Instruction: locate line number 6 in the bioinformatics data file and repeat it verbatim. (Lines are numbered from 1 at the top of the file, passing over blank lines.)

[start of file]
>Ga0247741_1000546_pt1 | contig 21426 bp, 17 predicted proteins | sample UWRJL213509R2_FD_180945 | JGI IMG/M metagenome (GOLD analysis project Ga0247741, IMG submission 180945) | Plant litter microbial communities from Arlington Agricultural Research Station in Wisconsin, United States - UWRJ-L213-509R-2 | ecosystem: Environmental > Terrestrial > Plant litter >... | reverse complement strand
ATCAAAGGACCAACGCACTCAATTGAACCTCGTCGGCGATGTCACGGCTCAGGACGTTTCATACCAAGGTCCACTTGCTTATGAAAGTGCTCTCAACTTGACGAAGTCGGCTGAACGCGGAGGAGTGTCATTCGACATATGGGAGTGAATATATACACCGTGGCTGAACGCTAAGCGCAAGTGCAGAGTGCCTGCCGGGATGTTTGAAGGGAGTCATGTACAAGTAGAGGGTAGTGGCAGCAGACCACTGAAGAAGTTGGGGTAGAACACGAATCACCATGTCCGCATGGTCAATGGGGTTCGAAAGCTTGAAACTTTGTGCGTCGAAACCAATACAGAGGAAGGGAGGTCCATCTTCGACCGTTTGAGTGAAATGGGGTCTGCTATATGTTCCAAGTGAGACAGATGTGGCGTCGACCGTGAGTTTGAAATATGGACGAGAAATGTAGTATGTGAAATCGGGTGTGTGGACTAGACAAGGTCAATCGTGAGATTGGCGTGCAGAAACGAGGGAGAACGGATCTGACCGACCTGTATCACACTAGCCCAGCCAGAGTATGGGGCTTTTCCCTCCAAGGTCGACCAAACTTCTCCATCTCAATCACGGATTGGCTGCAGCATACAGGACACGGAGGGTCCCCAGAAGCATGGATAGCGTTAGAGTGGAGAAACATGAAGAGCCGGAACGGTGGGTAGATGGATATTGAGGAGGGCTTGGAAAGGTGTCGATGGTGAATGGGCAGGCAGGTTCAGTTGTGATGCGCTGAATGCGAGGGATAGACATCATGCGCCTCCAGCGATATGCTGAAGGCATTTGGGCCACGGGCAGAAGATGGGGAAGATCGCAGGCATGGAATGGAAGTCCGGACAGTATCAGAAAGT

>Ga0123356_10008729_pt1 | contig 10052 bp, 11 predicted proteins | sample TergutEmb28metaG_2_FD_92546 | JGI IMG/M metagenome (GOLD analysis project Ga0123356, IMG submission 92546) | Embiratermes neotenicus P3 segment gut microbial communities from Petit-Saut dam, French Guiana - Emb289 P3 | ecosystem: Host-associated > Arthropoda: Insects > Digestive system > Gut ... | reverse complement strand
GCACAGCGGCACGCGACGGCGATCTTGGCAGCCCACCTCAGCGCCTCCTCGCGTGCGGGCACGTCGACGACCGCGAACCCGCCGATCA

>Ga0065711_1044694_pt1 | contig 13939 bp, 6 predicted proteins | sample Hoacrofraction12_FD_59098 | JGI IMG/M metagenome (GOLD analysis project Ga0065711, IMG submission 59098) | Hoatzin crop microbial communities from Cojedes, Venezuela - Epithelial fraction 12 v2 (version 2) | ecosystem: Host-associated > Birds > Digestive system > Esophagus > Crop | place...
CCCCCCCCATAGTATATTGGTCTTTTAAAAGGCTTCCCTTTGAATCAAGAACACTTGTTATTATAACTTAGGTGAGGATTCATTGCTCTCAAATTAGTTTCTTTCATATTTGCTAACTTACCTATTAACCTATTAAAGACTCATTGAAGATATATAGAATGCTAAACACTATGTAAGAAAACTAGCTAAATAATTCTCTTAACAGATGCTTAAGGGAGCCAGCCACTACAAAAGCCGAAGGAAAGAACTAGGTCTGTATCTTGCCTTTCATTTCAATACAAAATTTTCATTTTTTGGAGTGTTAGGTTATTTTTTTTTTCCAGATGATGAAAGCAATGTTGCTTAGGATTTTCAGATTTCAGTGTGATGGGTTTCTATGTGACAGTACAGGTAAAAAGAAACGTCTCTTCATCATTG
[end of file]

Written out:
CCCCCCCCATAGTATATTGGTCTTTTAAAAGGCTTCCCTTTGAATCAAGAACACTTGTTATTATAACTTAGGTGAGGATTCATTGCTCTCAAATTAGTTTCTTTCATATTTGCTAACTTACCTATTAACCTATTAAAGACTCATTGAAGATATATAGAATGCTAAACACTATGTAAGAAAACTAGCTAAATAATTCTCTTAACAGATGCTTAAGGGAGCCAGCCACTACAAAAGCCGAAGGAAAGAACTAGGTCTGTATCTTGCCTTTCATTTCAATACAAAATTTTCATTTTTTGGAGTGTTAGGTTATTTTTTTTTTCCAGATGATGAAAGCAATGTTGCTTAGGATTTTCAGATTTCAGTGTGATGGGTTTCTATGTGACAGTACAGGTAAAAAGAAACGTCTCTTCATCATTG